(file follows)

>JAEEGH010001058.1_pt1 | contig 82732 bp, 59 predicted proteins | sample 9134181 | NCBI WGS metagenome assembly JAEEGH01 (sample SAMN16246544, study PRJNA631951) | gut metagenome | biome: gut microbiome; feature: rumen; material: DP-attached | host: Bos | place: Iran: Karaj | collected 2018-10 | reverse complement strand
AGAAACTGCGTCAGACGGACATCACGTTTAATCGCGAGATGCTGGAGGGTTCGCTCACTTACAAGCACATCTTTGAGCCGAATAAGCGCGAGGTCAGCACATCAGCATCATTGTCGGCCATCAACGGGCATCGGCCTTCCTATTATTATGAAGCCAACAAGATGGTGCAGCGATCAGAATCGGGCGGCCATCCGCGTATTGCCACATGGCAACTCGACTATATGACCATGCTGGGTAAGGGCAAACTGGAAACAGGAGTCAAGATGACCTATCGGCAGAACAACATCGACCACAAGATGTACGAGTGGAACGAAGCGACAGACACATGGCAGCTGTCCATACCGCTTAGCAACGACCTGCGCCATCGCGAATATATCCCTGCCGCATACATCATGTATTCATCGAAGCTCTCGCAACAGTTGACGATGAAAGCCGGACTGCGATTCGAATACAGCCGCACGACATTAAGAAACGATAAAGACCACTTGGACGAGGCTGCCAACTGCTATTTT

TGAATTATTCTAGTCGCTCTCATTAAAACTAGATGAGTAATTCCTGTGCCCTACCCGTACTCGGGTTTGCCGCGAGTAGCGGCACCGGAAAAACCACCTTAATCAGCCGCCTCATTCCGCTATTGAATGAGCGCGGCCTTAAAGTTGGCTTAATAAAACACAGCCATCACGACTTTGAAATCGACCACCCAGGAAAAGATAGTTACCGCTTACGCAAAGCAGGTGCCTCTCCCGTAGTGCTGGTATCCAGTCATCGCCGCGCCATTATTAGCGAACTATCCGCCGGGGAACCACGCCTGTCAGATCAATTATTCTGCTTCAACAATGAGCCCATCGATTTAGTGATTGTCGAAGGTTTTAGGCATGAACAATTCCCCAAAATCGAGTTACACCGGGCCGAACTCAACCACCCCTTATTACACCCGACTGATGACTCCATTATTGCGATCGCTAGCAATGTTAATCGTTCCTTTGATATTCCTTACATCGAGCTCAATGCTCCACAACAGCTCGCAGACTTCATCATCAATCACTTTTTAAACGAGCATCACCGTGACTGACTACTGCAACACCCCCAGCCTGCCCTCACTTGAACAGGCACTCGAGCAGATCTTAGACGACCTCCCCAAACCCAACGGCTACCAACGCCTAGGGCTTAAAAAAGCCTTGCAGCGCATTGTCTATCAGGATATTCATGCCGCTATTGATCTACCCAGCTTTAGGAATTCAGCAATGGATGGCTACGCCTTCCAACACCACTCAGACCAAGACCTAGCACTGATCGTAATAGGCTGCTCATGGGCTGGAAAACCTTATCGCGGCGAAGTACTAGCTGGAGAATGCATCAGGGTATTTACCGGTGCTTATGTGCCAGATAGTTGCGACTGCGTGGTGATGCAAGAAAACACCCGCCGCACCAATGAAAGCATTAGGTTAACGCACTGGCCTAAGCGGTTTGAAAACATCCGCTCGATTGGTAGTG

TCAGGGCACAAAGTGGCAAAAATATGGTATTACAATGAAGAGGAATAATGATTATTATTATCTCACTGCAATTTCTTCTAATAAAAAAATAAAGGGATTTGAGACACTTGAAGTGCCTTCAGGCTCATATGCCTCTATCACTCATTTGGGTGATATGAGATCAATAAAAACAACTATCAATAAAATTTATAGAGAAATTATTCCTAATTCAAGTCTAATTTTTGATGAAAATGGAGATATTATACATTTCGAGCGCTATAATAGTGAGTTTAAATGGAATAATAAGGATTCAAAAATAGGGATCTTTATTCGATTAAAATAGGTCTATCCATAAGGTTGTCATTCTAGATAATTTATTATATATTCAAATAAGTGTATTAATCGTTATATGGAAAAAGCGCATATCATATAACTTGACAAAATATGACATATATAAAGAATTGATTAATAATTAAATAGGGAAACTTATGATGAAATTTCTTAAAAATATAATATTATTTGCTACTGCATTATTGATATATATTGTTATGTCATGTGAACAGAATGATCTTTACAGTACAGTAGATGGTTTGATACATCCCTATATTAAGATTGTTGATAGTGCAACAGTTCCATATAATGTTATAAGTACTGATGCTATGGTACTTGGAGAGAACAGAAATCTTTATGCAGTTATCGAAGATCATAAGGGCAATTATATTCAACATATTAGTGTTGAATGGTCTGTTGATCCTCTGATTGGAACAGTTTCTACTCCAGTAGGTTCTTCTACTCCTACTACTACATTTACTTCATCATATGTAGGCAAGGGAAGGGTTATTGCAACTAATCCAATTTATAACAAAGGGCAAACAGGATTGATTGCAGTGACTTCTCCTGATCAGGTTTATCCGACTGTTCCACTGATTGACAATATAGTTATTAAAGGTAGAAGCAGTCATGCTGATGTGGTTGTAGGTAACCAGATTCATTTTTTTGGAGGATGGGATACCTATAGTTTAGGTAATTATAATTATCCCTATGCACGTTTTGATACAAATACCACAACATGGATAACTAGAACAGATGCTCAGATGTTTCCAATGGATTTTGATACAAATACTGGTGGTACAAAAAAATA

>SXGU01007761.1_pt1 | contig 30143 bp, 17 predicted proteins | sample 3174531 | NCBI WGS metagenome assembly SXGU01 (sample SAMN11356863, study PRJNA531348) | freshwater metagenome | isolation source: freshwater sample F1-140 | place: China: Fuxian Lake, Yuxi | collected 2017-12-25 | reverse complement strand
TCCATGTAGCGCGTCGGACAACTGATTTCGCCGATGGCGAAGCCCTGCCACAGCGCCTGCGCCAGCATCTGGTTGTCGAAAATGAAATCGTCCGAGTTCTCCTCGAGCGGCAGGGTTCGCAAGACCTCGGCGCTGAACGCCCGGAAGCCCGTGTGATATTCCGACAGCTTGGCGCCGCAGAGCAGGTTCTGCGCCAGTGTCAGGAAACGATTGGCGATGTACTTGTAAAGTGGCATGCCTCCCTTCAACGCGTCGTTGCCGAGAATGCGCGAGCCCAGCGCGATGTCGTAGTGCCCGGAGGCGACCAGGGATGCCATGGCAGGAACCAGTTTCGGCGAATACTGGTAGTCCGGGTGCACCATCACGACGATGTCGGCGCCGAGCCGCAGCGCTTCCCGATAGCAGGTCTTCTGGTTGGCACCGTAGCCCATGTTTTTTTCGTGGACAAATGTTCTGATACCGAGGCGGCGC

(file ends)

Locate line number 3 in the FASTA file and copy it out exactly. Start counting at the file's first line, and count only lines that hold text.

TGAATTATTCTAGTCGCTCTCATTAAAACTAGATGAGTAATTCCTGTGCCCTACCCGTACTCGGGTTTGCCGCGAGTAGCGGCACCGGAAAAACCACCTTAATCAGCCGCCTCATTCCGCTATTGAATGAGCGCGGCCTTAAAGTTGGCTTAATAAAACACAGCCATCACGACTTTGAAATCGACCACCCAGGAAAAGATAGTTACCGCTTACGCAAAGCAGGTGCCTCTCCCGTAGTGCTGGTATCCAGTCATCGCCGCGCCATTATTAGCGAACTATCCGCCGGGGAACCACGCCTGTCAGATCAATTATTCTGCTTCAACAATGAGCCCATCGATTTAGTGATTGTCGAAGGTTTTAGGCATGAACAATTCCCCAAAATCGAGTTACACCGGGCCGAACTCAACCACCCCTTATTACACCCGACTGATGACTCCATTATTGCGATCGCTAGCAATGTTAATCGTTCCTTTGATATTCCTTACATCGAGCTCAATGCTCCACAACAGCTCGCAGACTTCATCATCAATCACTTTTTAAACGAGCATCACCGTGACTGACTACTGCAACACCCCCAGCCTGCCCTCACTTGAACAGGCACTCGAGCAGATCTTAGACGACCTCCCCAAACCCAACGGCTACCAACGCCTAGGGCTTAAAAAAGCCTTGCAGCGCATTGTCTATCAGGATATTCATGCCGCTATTGATCTACCCAGCTTTAGGAATTCAGCAATGGATGGCTACGCCTTCCAACACCACTCAGACCAAGACCTAGCACTGATCGTAATAGGCTGCTCATGGGCTGGAAAACCTTATCGCGGCGAAGTACTAGCTGGAGAATGCATCAGGGTATTTACCGGTGCTTATGTGCCAGATAGTTGCGACTGCGTGGTGATGCAAGAAAACACCCGCCGCACCAATGAAAGCATTAGGTTAACGCACTGGCCTAAGCGGTTTGAAAACATCCGCTCGATTGGTAGTG